Fallen Horse Chestnuts still in cases

Fallen conker on ground out of case

An ice viewing!?

November 9, 2006

I watched (most of) the new episode of BBC’s Planet Earth this week. It was about life at the poles and was stunning. One of the overriding images from the programme was of a group of Emperor penguins huddled together in a blistering Antarctic storm, literally standing and waiting through the months of winter until the sun came again bringing warmth and food. And of the cameraman trudging for 2 miles on his hands and knees, pulling his camera through the same freezing blizzard conditions – so that we could see these pictures.

I have always been fascinated by the images of these vast wildernesses of ice at North and South poles. I would love to see them in person, but this seems unlikely and I don’t think a thriving tourist industry would be that good for either region. But it reminds me that there is still tremendous beauty in the bleakest of places. I can’t begin to imagine what the cold is like, as the onset of autumn is now sending us scurrying to our heated indoors in the UK. But I’m glad it’s there.

Another of my favourite sights is that of a bonfire (or any other ‘real’ fire). I could spend hours watching the flames – perhaps this is because I previously spent a PhD investigating combustion, but whatever the reason burning flames provide an equally beautiful but dangerous and inhospitable ‘environment’.

Although I’m in many ways a typical practical male, who tends to stick to just to the functional and bypass the aesthetic, these images do remind me that sometimes the less practical things in life can also be the most beautiful, and the world would be a poorer place without them.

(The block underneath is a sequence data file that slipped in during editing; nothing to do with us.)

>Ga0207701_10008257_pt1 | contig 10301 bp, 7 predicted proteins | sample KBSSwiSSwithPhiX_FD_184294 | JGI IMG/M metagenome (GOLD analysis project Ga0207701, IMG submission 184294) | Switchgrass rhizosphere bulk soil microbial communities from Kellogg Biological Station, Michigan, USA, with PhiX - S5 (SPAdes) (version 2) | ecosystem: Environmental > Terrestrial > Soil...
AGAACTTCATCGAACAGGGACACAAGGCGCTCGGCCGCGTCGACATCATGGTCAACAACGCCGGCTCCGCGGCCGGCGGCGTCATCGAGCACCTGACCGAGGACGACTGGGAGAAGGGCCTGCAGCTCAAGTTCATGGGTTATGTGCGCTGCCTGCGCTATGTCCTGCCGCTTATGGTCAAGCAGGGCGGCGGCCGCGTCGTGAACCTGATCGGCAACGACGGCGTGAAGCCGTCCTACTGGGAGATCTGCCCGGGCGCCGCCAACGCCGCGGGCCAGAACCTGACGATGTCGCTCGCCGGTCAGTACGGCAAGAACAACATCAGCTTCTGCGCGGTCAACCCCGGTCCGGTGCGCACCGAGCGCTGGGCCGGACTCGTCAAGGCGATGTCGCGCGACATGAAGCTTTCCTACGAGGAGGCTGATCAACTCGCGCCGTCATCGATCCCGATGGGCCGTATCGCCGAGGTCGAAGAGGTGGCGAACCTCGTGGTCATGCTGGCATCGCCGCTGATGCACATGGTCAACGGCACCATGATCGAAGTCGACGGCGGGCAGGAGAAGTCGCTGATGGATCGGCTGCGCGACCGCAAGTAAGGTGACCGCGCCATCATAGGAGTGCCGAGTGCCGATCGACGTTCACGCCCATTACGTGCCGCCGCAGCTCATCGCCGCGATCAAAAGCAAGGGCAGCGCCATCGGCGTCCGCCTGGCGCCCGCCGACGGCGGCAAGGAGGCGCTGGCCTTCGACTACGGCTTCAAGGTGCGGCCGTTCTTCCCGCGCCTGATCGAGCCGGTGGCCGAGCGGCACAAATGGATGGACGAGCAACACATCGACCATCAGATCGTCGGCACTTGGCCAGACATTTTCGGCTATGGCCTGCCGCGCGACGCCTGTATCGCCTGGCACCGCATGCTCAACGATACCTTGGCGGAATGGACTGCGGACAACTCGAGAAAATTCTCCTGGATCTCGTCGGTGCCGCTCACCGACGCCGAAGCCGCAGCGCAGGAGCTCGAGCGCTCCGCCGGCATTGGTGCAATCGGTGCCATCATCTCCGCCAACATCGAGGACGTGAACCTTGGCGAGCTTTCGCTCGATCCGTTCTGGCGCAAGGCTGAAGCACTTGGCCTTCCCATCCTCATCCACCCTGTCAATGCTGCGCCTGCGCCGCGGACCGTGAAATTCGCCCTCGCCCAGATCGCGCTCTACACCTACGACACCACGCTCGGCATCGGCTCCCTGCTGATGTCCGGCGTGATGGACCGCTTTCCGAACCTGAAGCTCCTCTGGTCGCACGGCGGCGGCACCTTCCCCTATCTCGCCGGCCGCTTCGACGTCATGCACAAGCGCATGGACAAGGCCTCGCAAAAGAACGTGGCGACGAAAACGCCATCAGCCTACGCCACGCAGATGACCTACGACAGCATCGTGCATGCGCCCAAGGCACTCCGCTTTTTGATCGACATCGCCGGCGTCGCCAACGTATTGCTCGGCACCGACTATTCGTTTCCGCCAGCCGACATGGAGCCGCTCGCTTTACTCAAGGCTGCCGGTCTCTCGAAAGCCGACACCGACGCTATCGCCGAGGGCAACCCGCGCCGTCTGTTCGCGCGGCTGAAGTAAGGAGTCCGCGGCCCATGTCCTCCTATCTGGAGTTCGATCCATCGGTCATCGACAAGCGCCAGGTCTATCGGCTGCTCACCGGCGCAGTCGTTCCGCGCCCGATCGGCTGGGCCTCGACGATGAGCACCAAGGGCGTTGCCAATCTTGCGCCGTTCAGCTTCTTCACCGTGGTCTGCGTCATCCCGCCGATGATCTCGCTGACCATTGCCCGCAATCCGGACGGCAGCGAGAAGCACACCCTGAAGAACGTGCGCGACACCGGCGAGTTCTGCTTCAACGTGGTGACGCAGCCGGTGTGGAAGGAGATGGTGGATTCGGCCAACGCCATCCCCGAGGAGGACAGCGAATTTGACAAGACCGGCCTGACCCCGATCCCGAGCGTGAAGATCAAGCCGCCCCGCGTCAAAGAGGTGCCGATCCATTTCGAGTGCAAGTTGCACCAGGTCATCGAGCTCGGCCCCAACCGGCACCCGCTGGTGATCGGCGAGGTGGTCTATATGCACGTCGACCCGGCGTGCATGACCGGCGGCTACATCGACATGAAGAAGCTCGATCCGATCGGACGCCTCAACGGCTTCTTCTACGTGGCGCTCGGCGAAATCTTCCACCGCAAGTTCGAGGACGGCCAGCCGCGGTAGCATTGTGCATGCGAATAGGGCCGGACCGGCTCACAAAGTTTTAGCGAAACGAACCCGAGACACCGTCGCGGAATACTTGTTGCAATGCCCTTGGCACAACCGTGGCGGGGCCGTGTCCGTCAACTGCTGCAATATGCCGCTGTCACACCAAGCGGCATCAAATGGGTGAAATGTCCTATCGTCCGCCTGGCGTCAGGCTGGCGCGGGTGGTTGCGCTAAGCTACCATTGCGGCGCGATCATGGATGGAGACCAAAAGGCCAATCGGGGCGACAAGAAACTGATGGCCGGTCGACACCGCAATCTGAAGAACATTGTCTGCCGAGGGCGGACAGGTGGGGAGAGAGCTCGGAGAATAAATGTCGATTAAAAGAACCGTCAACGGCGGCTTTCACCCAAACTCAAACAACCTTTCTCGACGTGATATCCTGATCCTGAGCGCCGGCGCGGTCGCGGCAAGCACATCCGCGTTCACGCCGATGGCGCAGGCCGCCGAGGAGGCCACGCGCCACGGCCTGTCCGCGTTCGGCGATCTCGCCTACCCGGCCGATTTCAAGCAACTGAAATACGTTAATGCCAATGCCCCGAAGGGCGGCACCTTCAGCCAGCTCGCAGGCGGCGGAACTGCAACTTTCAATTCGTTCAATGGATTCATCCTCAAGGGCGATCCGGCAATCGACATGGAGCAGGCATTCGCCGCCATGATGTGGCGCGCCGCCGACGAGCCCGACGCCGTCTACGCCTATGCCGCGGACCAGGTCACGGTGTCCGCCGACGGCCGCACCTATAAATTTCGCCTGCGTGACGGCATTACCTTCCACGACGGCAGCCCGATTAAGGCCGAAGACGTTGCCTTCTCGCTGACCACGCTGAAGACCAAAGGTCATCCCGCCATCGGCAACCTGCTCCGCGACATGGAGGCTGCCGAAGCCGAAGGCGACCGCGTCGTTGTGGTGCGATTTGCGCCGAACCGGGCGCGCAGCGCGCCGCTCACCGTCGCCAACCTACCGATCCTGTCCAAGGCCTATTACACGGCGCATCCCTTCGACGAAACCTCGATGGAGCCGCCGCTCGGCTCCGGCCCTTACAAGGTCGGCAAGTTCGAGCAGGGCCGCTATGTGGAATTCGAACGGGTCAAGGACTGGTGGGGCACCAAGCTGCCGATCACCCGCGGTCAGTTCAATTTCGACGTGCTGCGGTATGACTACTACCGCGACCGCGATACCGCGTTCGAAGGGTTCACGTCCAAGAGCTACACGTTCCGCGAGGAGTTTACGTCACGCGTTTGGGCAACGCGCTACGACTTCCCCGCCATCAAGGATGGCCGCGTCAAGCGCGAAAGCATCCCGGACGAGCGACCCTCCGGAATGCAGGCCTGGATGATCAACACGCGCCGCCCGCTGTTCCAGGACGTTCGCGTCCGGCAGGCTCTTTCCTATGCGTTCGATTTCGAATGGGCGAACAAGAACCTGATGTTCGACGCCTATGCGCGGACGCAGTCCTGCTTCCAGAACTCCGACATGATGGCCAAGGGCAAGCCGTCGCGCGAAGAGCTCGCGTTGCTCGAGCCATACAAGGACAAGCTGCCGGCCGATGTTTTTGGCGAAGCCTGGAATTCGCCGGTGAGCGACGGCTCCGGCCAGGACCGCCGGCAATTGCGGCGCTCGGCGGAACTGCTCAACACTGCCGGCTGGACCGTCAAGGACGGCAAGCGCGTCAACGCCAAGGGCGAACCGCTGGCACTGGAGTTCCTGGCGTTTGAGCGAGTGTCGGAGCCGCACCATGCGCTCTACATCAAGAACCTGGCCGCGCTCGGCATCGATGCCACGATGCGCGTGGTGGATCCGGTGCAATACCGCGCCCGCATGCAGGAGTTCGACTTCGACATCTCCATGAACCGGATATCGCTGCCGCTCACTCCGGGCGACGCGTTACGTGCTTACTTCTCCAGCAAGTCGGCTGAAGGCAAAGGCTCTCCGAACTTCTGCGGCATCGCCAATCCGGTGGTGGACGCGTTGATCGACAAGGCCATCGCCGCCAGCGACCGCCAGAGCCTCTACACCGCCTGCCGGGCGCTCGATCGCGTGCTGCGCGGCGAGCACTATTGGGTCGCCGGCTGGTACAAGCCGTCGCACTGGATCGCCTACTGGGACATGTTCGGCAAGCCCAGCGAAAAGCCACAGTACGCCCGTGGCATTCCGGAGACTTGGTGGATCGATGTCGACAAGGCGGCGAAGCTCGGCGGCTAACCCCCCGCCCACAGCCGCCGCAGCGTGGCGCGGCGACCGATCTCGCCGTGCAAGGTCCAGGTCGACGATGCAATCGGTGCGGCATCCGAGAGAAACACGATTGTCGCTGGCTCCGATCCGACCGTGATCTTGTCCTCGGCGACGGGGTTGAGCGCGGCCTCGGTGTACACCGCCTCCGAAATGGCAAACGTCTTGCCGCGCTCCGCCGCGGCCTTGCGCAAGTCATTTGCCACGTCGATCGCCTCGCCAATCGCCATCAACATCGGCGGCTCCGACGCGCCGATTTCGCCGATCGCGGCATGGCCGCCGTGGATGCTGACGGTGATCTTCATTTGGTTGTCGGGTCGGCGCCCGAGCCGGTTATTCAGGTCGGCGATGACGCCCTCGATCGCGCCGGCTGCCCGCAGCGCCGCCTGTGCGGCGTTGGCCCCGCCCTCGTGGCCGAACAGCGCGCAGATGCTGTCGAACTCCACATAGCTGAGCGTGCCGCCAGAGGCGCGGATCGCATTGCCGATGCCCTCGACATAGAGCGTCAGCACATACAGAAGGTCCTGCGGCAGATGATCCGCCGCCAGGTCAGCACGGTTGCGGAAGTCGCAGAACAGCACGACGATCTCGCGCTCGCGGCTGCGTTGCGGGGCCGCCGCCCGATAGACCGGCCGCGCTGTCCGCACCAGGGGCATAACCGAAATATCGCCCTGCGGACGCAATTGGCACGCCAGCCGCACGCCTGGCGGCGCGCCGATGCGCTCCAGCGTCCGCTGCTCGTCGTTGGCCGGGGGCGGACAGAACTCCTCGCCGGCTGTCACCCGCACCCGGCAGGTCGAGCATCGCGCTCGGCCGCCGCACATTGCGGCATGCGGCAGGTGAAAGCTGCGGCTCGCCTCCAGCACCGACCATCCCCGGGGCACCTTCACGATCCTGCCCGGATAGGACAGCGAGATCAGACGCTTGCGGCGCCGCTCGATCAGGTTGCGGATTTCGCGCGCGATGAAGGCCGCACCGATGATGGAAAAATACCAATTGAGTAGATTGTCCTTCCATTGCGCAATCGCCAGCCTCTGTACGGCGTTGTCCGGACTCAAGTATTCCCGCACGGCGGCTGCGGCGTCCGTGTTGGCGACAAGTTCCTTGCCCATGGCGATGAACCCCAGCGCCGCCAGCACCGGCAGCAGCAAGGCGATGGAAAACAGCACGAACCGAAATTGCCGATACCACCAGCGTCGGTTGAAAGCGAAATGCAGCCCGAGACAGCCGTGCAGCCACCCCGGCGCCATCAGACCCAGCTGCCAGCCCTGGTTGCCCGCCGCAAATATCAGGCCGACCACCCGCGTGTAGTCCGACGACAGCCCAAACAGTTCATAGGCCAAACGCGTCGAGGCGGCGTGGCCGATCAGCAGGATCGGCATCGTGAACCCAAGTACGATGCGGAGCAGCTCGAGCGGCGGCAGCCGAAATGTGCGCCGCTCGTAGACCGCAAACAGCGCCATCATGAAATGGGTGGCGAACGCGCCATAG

Almost there …

November 7, 2006

Frustration seems to have been one of the themes of this week. I have a six month old daughter – she’ll probably come into this blog quite a bit. She’s just decided that sitting or standing in one place is no longer good enough. She wants to be on the move. But unfortunately the legs and arms aren’t quite moving in sync yet – so she turns round 720 degrees, flops onto the floor from exhaustion and cries. It’s quite heart breaking for a Dad and I’ve tried to give her some coaching lessons on crawling but she doesn’t seem to be getting it yet. Maybe my demonstration wasn’t that convincing. Anyway I’m sure she’ll get there one day.

But frustration isn’t limited to her alone. My current favourite sport is table tennis (ping pong). We played our weekly match in the local league a little while ago. We lost 10-0 – which is about our worst result as a team for quite a while. The thing is, I know I could win all the matches – if only my beautiful flowing attacking strokes went on the table all the time rather than the usual 50% which I manage to achieve. 50% isn’t much use because it gives the opponent as many points as I get myself. So frustrating. But then if I managed to win every match, I’d only play in a higher division until again I was frustrated by just not being quite good enough …

So why am I so often wanting to be able to do just that little bit extra, know that little bit more – or is it only me? Why is contentment so difficult to achieve? Any thoughts welcome …